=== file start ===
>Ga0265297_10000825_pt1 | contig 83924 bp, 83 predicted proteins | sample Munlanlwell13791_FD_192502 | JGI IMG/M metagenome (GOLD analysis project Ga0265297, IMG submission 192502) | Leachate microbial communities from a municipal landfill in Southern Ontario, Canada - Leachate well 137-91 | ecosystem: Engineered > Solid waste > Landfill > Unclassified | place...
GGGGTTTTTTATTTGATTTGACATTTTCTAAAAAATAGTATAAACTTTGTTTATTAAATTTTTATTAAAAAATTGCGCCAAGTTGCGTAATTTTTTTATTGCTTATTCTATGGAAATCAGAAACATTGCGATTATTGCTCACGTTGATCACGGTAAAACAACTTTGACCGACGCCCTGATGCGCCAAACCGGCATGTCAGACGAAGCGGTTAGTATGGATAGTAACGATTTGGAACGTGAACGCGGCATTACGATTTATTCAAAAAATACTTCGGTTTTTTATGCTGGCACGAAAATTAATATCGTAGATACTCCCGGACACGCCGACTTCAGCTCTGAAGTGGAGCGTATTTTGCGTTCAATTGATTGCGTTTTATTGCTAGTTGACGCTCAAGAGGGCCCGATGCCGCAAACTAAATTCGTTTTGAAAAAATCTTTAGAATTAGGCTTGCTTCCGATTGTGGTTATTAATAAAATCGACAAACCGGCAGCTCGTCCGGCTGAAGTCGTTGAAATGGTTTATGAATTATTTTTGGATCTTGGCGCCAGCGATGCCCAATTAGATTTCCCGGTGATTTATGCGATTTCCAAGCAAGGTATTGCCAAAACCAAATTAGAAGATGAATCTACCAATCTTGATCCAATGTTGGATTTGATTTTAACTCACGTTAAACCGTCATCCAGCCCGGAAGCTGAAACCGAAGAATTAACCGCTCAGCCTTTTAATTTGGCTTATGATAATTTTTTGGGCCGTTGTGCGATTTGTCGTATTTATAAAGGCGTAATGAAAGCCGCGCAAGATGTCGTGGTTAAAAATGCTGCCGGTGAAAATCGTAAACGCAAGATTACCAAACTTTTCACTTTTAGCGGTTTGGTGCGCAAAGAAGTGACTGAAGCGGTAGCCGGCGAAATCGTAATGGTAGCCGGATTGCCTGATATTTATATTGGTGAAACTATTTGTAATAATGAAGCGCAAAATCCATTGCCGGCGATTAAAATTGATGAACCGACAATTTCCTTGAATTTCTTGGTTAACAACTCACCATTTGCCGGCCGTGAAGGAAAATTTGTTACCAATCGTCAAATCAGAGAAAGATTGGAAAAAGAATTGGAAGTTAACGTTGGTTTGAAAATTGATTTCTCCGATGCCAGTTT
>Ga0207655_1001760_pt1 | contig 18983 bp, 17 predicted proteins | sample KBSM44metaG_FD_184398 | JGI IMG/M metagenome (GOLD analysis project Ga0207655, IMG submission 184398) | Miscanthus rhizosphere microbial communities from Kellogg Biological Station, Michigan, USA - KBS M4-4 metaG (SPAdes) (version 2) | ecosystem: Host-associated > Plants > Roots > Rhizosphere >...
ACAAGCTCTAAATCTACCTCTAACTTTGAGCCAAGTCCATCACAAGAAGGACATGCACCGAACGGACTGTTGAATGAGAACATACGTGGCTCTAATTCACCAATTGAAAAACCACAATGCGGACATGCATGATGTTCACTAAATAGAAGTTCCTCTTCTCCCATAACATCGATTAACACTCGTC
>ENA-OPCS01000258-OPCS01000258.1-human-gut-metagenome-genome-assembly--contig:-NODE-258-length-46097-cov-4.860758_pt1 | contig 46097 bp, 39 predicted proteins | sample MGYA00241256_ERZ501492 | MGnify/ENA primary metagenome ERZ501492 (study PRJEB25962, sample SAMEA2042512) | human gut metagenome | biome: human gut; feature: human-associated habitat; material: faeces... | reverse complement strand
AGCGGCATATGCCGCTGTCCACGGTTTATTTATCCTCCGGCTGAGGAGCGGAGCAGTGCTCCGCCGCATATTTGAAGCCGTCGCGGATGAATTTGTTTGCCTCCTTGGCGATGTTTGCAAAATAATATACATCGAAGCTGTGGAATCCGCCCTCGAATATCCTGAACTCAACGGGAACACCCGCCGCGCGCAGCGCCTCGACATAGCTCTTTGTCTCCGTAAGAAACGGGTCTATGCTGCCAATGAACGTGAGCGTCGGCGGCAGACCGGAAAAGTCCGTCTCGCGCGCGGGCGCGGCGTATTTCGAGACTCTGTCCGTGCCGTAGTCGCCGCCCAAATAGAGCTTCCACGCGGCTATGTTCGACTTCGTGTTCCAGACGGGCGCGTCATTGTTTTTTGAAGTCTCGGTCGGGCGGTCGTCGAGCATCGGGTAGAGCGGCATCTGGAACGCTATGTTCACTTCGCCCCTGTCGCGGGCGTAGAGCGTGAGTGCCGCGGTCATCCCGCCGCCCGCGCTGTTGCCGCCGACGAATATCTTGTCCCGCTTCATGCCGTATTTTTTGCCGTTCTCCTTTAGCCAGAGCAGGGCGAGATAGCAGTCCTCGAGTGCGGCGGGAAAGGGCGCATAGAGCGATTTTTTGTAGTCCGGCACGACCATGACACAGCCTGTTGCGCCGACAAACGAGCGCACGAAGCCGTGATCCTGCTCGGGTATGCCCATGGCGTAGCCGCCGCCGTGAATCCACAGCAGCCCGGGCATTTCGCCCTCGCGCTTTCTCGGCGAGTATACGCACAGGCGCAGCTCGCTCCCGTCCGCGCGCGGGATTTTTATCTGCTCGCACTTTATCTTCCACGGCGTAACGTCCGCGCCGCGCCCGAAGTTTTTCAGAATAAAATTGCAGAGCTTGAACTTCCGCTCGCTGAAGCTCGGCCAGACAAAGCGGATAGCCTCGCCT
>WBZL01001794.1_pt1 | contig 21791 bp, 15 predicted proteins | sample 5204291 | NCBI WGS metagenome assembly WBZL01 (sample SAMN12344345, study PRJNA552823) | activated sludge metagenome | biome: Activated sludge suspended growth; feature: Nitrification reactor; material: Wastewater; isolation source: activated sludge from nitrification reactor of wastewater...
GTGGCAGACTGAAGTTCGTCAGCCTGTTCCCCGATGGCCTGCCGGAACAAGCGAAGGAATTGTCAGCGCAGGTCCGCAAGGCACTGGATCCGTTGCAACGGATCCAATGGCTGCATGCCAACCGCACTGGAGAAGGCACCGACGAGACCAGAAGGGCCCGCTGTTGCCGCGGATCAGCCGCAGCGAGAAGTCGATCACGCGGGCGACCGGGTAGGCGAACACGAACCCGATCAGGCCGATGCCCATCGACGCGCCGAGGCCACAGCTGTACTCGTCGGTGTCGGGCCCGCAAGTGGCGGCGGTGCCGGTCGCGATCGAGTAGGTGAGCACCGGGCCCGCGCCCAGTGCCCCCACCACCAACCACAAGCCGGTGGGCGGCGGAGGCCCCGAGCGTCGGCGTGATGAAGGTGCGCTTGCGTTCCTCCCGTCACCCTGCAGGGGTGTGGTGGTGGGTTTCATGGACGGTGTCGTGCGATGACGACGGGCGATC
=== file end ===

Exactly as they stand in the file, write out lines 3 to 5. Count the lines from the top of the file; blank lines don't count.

>Ga0207655_1001760_pt1 | contig 18983 bp, 17 predicted proteins | sample KBSM44metaG_FD_184398 | JGI IMG/M metagenome (GOLD analysis project Ga0207655, IMG submission 184398) | Miscanthus rhizosphere microbial communities from Kellogg Biological Station, Michigan, USA - KBS M4-4 metaG (SPAdes) (version 2) | ecosystem: Host-associated > Plants > Roots > Rhizosphere >...
ACAAGCTCTAAATCTACCTCTAACTTTGAGCCAAGTCCATCACAAGAAGGACATGCACCGAACGGACTGTTGAATGAGAACATACGTGGCTCTAATTCACCAATTGAAAAACCACAATGCGGACATGCATGATGTTCACTAAATAGAAGTTCCTCTTCTCCCATAACATCGATTAACACTCGTC
>ENA-OPCS01000258-OPCS01000258.1-human-gut-metagenome-genome-assembly--contig:-NODE-258-length-46097-cov-4.860758_pt1 | contig 46097 bp, 39 predicted proteins | sample MGYA00241256_ERZ501492 | MGnify/ENA primary metagenome ERZ501492 (study PRJEB25962, sample SAMEA2042512) | human gut metagenome | biome: human gut; feature: human-associated habitat; material: faeces... | reverse complement strand